December 30, 2009


"It is the essence of composition that everything should be in a determined place, perform an intended part, and act, in that part, advantageously for everything that is connected with it.
Composition, understood in this pure sense, is the type, in the arts of mankind, of the Providential government of the world.[245] It is an exhibition, in the order given to notes, or colours, or forms, of the advantage of perfect fellowship, discipline, and contentment. In a well-composed air, no note, however short or low, can be spared, but the least is as necessary as the greatest: no note, however prolonged, is tedious; but the others prepare for, and are benefited by, its duration; no note, however high, is tyrannous; the others prepare for and are benefited by, its exaltation: no note, however low, is overpowered, the others prepare for, and sympathise with, its humility: and the result is, that each and every note has a value in the position assigned to it, which by itself, it never possessed, and of which by separation from the others, it would instantly be deprived."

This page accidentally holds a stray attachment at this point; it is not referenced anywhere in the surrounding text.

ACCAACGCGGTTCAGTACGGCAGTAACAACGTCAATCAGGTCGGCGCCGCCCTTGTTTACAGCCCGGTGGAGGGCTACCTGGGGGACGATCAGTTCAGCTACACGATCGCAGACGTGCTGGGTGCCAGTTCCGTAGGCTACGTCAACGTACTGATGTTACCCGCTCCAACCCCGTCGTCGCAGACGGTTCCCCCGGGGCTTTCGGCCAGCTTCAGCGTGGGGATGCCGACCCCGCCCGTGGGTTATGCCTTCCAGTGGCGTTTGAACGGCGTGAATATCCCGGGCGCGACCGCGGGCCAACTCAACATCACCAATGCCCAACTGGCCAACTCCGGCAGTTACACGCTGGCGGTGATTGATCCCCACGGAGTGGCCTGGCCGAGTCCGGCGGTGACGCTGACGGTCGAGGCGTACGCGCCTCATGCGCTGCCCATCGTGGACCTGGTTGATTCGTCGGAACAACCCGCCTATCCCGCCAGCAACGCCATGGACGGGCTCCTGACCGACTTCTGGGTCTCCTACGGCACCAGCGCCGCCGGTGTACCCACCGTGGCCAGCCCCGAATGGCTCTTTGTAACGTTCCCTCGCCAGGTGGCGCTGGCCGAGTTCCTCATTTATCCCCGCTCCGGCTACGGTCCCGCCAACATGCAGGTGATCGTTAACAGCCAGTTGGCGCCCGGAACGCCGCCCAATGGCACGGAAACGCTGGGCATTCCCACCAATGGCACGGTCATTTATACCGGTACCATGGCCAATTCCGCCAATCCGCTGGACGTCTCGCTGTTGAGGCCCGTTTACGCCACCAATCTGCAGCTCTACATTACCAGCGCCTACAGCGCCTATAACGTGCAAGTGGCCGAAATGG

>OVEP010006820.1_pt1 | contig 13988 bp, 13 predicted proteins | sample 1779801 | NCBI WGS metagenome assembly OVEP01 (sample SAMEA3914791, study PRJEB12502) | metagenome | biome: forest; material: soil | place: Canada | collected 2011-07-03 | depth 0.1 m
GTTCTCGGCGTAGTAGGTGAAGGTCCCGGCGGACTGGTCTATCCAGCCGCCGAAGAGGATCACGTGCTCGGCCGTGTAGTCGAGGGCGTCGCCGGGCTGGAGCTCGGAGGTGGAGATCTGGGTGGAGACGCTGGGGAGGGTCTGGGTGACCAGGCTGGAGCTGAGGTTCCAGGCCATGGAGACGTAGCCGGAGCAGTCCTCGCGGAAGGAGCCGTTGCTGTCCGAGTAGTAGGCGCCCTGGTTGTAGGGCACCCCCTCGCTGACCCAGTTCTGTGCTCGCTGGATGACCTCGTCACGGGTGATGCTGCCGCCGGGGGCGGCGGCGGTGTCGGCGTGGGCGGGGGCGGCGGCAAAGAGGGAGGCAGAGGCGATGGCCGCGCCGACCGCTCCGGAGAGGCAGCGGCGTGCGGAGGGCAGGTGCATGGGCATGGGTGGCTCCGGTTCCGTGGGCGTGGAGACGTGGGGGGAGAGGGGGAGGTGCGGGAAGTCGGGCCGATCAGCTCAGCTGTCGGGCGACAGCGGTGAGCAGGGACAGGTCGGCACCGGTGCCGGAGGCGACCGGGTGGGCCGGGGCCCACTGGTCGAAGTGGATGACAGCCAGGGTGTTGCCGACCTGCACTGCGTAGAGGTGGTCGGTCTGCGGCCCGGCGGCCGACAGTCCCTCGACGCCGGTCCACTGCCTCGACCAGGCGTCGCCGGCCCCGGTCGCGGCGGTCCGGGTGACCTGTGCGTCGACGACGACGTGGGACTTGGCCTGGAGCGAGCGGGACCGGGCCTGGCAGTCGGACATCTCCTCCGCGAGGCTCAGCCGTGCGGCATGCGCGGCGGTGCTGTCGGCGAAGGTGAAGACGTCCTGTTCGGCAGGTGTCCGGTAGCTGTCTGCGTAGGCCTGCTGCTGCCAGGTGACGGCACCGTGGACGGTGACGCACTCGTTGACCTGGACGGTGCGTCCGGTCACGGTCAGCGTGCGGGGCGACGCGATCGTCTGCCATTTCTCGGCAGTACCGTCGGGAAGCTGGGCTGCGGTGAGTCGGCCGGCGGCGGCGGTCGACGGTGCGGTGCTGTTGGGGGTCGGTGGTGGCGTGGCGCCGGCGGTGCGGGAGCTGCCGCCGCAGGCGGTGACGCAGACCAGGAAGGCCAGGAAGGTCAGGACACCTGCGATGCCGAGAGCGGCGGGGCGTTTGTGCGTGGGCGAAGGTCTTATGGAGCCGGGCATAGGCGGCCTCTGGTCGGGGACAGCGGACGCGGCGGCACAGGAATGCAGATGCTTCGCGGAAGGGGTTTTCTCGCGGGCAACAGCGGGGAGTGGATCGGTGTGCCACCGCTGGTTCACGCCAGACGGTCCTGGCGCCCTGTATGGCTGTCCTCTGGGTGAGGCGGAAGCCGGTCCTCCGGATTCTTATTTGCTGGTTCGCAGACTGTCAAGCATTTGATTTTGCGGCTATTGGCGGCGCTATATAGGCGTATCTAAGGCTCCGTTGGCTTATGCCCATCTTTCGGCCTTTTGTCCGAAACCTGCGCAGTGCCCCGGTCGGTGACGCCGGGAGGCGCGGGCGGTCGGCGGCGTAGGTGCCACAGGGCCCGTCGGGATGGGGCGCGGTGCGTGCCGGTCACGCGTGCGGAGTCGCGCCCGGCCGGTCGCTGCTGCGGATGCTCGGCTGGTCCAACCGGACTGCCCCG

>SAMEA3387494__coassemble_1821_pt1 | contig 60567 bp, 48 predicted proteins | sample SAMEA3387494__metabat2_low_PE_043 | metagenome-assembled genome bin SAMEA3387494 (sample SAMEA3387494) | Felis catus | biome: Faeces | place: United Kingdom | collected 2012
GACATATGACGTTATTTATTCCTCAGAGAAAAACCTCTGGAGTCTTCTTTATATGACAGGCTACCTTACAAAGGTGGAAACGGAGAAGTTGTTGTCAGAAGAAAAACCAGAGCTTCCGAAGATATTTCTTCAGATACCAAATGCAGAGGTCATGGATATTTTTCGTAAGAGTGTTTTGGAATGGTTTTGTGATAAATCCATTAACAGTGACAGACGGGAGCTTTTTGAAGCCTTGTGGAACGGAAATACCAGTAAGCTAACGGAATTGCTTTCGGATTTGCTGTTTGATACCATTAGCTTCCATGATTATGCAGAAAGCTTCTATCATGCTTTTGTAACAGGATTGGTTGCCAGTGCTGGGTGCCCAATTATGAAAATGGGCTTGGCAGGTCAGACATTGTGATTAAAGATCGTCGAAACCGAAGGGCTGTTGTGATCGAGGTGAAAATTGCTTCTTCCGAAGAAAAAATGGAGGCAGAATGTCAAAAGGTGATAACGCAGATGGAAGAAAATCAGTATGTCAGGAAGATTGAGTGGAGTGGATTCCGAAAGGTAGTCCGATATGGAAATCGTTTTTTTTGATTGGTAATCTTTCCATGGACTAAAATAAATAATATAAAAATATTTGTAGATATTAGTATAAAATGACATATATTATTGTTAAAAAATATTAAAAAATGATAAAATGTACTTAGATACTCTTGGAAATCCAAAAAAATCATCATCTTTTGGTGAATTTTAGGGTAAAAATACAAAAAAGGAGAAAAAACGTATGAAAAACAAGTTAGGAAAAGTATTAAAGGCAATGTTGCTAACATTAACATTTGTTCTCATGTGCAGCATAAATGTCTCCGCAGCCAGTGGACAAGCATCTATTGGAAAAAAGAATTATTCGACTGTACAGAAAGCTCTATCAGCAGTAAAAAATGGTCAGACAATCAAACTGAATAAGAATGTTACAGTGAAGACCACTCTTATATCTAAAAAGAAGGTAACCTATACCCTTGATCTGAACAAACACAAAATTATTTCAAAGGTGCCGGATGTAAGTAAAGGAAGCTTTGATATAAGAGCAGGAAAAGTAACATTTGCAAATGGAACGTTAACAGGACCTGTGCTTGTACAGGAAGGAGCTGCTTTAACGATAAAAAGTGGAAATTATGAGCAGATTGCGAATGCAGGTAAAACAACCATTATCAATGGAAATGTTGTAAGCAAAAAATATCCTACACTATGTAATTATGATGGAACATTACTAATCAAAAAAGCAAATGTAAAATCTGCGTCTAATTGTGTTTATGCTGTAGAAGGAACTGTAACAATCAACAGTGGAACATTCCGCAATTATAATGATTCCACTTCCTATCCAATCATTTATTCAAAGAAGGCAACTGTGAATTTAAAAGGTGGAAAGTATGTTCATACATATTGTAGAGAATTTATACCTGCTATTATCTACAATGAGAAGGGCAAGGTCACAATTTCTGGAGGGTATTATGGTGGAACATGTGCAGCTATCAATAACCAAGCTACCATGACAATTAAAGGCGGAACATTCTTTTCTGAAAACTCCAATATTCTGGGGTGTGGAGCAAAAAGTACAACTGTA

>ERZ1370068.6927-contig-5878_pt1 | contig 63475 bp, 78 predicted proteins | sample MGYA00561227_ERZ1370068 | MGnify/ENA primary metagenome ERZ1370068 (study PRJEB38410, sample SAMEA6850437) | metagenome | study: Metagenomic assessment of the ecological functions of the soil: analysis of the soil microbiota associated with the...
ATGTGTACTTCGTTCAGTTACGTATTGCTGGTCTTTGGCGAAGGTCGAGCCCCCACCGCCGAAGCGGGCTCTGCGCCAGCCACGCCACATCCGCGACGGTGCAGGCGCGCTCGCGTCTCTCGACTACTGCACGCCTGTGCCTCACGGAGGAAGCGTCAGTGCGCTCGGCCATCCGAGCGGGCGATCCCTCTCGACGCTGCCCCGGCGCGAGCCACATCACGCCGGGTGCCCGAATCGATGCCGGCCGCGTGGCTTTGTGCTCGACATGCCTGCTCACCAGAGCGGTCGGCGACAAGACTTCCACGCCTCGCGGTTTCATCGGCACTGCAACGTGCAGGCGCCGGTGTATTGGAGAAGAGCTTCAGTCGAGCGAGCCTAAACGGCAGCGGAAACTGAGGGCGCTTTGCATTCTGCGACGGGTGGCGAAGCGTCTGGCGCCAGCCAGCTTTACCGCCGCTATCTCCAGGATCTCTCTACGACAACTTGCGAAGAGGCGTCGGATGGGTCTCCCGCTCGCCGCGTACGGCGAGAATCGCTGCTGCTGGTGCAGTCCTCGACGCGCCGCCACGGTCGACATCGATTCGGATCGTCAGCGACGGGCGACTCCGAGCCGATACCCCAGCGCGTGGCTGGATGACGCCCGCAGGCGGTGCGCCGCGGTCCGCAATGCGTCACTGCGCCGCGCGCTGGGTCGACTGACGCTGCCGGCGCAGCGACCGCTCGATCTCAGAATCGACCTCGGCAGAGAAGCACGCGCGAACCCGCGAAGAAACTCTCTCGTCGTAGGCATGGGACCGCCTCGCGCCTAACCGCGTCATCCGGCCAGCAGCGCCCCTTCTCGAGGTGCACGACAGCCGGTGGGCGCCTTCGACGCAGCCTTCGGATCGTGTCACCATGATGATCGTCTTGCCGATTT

From John Ruskin's The Elements of Drawing

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